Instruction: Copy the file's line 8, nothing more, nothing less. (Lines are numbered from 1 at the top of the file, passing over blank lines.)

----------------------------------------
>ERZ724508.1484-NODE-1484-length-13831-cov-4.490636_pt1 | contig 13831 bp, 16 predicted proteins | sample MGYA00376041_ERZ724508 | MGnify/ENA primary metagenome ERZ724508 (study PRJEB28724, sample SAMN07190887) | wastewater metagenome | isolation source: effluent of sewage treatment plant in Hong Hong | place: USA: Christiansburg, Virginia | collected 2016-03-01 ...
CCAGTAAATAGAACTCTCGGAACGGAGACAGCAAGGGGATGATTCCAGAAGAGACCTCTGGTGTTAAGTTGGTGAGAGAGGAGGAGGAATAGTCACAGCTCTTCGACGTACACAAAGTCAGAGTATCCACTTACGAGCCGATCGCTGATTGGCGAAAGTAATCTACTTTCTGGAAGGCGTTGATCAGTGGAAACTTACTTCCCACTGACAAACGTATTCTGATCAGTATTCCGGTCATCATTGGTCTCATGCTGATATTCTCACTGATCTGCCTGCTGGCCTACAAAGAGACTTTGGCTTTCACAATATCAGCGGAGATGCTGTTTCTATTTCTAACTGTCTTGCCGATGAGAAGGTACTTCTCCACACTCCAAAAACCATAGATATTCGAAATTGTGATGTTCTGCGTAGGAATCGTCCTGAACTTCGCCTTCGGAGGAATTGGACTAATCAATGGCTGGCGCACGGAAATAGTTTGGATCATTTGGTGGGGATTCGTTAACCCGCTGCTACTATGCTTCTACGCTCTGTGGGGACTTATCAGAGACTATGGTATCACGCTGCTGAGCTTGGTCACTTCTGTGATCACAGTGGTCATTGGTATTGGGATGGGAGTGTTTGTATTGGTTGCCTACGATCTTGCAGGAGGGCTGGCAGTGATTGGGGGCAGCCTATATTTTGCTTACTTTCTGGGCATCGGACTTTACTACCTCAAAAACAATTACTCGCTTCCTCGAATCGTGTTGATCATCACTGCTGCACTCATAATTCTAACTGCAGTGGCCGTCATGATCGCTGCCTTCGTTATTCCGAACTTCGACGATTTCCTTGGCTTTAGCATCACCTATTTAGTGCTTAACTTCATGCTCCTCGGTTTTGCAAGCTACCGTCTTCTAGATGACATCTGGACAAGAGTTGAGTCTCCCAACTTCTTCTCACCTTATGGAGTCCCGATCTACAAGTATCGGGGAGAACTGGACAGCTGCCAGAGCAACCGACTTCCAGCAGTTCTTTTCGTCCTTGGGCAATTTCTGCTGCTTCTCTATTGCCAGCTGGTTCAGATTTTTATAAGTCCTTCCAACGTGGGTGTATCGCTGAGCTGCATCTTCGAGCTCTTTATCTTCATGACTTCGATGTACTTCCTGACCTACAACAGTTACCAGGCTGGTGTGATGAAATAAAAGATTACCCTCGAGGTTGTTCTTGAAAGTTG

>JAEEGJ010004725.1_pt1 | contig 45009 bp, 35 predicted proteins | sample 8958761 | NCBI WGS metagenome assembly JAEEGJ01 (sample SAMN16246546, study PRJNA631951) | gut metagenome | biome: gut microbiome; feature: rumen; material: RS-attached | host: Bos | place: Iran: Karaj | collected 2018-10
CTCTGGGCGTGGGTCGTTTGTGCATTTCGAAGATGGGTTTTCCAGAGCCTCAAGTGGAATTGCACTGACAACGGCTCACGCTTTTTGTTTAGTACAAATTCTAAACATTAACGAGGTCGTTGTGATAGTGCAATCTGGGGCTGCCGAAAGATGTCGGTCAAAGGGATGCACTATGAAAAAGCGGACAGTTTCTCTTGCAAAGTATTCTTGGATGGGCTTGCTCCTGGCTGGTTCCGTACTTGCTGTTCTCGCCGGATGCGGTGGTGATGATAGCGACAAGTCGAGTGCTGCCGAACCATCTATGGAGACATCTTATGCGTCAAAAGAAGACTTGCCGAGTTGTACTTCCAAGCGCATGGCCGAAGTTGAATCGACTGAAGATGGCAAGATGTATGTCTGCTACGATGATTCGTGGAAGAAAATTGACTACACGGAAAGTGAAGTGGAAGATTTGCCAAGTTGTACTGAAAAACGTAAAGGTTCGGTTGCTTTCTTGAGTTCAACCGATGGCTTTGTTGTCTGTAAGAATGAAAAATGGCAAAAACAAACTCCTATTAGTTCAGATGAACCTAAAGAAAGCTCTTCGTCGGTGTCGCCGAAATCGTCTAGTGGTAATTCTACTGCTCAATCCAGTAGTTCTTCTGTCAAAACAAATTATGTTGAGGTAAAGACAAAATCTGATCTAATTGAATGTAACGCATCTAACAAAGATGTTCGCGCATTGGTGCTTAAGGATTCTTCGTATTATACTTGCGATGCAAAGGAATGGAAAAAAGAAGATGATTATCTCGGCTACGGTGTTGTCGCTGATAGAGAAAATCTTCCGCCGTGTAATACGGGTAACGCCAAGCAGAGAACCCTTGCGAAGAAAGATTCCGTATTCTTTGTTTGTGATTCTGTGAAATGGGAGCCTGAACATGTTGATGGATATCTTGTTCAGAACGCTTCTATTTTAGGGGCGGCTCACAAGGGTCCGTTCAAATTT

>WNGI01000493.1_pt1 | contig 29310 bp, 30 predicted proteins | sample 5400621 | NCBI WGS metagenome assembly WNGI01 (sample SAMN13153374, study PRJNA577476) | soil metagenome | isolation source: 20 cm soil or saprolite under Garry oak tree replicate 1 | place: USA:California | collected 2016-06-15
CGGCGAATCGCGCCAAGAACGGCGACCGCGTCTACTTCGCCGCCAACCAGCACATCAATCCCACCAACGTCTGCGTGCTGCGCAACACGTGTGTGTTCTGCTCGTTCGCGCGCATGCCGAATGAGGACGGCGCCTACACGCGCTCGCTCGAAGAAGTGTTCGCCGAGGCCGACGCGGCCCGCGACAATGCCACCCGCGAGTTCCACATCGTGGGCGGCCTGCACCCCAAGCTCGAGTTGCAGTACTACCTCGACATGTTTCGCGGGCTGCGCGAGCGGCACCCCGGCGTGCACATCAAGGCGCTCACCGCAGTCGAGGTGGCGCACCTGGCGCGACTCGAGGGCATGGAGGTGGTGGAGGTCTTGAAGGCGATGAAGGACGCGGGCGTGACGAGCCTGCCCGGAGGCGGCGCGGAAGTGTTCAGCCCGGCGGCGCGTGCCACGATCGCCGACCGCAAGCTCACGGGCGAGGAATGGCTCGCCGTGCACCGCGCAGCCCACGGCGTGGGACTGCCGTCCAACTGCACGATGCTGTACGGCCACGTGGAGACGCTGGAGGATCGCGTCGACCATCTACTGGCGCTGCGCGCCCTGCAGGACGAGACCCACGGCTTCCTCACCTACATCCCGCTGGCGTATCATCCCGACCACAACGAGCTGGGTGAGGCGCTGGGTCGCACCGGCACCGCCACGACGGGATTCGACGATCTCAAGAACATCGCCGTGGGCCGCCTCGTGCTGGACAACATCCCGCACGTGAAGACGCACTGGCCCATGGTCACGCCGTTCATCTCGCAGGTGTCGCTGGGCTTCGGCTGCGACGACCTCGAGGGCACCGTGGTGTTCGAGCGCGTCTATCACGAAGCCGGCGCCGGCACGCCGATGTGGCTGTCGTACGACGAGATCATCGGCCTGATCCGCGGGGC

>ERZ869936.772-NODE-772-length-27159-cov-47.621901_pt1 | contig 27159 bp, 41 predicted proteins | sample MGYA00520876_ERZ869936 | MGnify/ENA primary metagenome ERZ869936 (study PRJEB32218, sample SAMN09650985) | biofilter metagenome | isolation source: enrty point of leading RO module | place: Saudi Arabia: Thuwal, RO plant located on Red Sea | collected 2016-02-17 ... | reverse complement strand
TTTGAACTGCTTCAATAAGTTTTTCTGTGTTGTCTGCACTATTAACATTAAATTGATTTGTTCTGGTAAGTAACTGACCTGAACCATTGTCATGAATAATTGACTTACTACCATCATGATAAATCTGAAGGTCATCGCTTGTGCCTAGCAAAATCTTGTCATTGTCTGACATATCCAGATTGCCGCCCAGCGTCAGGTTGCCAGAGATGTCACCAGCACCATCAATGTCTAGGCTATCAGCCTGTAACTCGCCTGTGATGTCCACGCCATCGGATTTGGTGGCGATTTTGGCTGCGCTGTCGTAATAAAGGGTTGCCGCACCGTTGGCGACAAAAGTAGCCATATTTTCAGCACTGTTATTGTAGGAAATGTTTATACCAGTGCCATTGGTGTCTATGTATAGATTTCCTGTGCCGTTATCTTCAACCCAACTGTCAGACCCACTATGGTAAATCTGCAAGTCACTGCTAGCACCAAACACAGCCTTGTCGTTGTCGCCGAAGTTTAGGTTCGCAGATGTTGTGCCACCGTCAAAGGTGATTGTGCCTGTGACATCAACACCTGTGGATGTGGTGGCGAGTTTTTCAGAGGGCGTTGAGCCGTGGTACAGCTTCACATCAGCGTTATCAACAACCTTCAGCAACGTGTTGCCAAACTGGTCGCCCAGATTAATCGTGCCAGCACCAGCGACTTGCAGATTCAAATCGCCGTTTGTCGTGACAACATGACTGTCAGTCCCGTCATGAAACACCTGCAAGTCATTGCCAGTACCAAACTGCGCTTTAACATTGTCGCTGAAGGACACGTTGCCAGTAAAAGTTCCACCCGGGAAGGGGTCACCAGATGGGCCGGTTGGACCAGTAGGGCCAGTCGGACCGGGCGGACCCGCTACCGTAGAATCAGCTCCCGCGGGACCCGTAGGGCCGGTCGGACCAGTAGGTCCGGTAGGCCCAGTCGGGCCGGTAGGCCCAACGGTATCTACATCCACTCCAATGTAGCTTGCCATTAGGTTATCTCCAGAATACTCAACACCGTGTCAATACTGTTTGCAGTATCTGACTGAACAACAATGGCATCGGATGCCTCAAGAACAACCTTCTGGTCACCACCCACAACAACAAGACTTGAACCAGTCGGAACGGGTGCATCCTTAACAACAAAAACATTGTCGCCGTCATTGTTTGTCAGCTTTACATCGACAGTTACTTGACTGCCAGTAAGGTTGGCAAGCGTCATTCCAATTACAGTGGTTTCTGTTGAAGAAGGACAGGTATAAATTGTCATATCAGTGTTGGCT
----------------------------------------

TTTGAACTGCTTCAATAAGTTTTTCTGTGTTGTCTGCACTATTAACATTAAATTGATTTGTTCTGGTAAGTAACTGACCTGAACCATTGTCATGAATAATTGACTTACTACCATCATGATAAATCTGAAGGTCATCGCTTGTGCCTAGCAAAATCTTGTCATTGTCTGACATATCCAGATTGCCGCCCAGCGTCAGGTTGCCAGAGATGTCACCAGCACCATCAATGTCTAGGCTATCAGCCTGTAACTCGCCTGTGATGTCCACGCCATCGGATTTGGTGGCGATTTTGGCTGCGCTGTCGTAATAAAGGGTTGCCGCACCGTTGGCGACAAAAGTAGCCATATTTTCAGCACTGTTATTGTAGGAAATGTTTATACCAGTGCCATTGGTGTCTATGTATAGATTTCCTGTGCCGTTATCTTCAACCCAACTGTCAGACCCACTATGGTAAATCTGCAAGTCACTGCTAGCACCAAACACAGCCTTGTCGTTGTCGCCGAAGTTTAGGTTCGCAGATGTTGTGCCACCGTCAAAGGTGATTGTGCCTGTGACATCAACACCTGTGGATGTGGTGGCGAGTTTTTCAGAGGGCGTTGAGCCGTGGTACAGCTTCACATCAGCGTTATCAACAACCTTCAGCAACGTGTTGCCAAACTGGTCGCCCAGATTAATCGTGCCAGCACCAGCGACTTGCAGATTCAAATCGCCGTTTGTCGTGACAACATGACTGTCAGTCCCGTCATGAAACACCTGCAAGTCATTGCCAGTACCAAACTGCGCTTTAACATTGTCGCTGAAGGACACGTTGCCAGTAAAAGTTCCACCCGGGAAGGGGTCACCAGATGGGCCGGTTGGACCAGTAGGGCCAGTCGGACCGGGCGGACCCGCTACCGTAGAATCAGCTCCCGCGGGACCCGTAGGGCCGGTCGGACCAGTAGGTCCGGTAGGCCCAGTCGGGCCGGTAGGCCCAACGGTATCTACATCCACTCCAATGTAGCTTGCCATTAGGTTATCTCCAGAATACTCAACACCGTGTCAATACTGTTTGCAGTATCTGACTGAACAACAATGGCATCGGATGCCTCAAGAACAACCTTCTGGTCACCACCCACAACAACAAGACTTGAACCAGTCGGAACGGGTGCATCCTTAACAACAAAAACATTGTCGCCGTCATTGTTTGTCAGCTTTACATCGACAGTTACTTGACTGCCAGTAAGGTTGGCAAGCGTCATTCCAATTACAGTGGTTTCTGTTGAAGAAGGACAGGTATAAATTGTCATATCAGTGTTGGCT